The right kind
Of live free or die
--Jay Farrar (Son Volt)
The phrase, "Live Free or Die" first entered my vocabulary as a child. Whether I was first exposed to it watching U.S. of Archie or from a car trip to Santa's Village in Jefferson, New Hampshire (it appears on their licence plates), I had it seared into my consciousness by the time Rene Levesque put "Je Me Souviens" on our Quebec plates - or at least before I was ten.
The 1995 Son Volt song above asks what I think is the great question of America. What is the right balance? While the phrase was apparently derived from the writings of a U.S. Revolutionary War general, I think it has now morphed into a question that we ask ourselves whenever mass murderers carry out their hideous University of Texas Tower Massacres, their Columbines, their Dawsons and now their Virginia Techs. How free do you need to be?
If anyone is clamoring to answer that, it's the U.S. Gun Lobby, and their answer is: "Free enough to die." For only a gun lobby group could look upon the massacre of a week ago today and see a golden opportunity to - get ready for this - relax the restrictions on carrying concealed firearms in the state of Virginia.
"This is a huge nail in the coffin of gun control," said Philip Van Cleave, president of the gun rights group Virginia Citizens Defense League.I'm not even going to weigh in on the twisted logic of gun-control being the culprit in the Virgina Tech massacre, except to say that in the context of a heavily-armed U.S. population, it may not sound as stupid to them as it does to me. My male Texas co-workers (quote: "I'm white, so I vote Republican") all own guns and consider them as normal an accessory as a wristwatch or cellphone. When you believe everyone else around you is packing, and that they may very well try to get the better of you, you need to know where your gun is so you can defend yourself. And for many Americans it's a measure of their freedom that they can do so unfettered.
"They had gun control on campus and it got all those people killed, because nobody could defend themselves," he told AFP.
"You want people to be able to defend themselves -- always," he said.
Van Cleave said the tragedy could give a boost to a years-long effort in Virginia to pass legislation allowing students to carry weapons on campus -- especially since existing laws failed to prevent Cho's murderous rampage.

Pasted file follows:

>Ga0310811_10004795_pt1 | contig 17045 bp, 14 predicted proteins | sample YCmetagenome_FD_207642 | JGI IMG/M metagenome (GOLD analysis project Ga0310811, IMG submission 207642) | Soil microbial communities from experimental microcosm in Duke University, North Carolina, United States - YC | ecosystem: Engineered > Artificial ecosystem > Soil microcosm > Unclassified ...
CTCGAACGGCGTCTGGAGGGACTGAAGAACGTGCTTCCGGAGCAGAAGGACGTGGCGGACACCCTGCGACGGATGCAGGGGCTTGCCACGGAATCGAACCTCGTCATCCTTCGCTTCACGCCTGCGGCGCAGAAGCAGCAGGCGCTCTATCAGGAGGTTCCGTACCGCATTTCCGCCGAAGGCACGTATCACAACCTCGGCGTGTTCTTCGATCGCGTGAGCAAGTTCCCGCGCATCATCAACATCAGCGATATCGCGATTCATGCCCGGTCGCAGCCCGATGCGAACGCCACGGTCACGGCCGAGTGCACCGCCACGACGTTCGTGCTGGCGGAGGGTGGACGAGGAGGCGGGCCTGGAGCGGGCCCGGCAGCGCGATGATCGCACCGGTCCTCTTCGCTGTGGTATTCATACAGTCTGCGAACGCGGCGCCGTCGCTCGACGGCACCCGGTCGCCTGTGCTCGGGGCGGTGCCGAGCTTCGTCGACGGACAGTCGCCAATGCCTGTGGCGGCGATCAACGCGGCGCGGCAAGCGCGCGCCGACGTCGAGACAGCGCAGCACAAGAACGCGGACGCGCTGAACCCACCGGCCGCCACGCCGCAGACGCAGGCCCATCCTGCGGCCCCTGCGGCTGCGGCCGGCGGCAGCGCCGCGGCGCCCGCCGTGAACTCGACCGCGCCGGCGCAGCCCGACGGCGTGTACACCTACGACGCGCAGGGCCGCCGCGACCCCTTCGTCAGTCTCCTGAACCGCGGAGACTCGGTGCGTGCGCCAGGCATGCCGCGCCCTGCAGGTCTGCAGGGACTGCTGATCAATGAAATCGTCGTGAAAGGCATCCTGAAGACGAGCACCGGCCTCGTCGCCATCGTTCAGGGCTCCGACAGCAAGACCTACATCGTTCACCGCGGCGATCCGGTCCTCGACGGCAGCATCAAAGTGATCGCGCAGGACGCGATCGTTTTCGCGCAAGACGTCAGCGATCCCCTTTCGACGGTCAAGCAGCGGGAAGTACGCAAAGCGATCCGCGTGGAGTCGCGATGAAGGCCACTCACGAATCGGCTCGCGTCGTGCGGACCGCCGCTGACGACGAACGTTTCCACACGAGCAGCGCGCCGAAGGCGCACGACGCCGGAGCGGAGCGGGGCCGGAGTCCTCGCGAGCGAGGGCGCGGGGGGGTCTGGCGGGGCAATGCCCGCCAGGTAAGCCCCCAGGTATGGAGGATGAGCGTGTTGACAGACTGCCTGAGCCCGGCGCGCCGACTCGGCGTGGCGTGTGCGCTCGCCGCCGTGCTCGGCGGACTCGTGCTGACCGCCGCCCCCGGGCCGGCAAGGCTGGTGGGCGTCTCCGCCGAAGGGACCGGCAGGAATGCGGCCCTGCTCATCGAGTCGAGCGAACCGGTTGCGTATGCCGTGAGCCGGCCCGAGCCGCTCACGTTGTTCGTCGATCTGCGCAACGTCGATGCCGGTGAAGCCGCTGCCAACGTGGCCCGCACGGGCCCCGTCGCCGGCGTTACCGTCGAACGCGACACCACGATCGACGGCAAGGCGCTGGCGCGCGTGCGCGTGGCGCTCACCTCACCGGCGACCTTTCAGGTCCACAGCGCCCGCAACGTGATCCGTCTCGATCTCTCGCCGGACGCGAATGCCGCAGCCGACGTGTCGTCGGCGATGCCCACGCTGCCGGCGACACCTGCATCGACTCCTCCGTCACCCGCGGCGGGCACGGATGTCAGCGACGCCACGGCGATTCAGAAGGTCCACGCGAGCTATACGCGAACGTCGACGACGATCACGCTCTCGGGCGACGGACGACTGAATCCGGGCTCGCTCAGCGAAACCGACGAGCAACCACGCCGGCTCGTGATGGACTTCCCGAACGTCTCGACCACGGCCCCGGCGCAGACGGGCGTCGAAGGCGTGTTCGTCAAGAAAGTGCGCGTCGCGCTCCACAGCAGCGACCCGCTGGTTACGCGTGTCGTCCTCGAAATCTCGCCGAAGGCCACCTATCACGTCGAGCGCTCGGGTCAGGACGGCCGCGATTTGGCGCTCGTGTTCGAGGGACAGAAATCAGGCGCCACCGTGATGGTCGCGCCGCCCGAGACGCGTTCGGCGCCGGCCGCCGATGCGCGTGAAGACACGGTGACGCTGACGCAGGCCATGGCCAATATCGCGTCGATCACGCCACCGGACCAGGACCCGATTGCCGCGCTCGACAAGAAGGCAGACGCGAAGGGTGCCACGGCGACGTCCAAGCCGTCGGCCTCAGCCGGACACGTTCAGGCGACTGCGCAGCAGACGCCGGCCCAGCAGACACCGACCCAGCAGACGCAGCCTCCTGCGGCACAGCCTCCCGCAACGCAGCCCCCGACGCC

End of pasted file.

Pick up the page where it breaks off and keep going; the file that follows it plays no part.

"Gun control failed. That student under university rules was not to have a gun," Van Cleave said.
At least that's how one middle-aged (white) church-going Texan described it to me.
To which my response was that in my neck of the woods, the assumption is no one else you bump into is likely to have one, and therefore why should you go to the trouble? And who would want to pull a gun on you anyway? Unless you're connected to the criminal underworld, it's really a non-issue.
But that's not the only response, because my American friends, when pressed, don't have a good answer about what happens on the day they do find themselves in the gunfight they've so diligently readied themselves for (not unlike their dusty Y2K bunkers)? Cause once the guns are out and being fired, I don't think it's going to end like a James Bond or Die Hard movie.
Anyone who thinks otherwise may be prone to other illogical fantasies - like that invading and occupying a country halfway around the world will provide them with freedom. Or that Jesus will save the believers on the Day of Reckoning. Or that deregulation can solve our problems because the companies care about people more than governments. Or that your society can carry on polluting and consuming with reckless abandon as an exercise of your God-given freedom to enjoy "Life, Liberty, and the Pursuit of Happiness". The prospects of our planet sustaining human life in two generations be damned!
That's living. The American Way.
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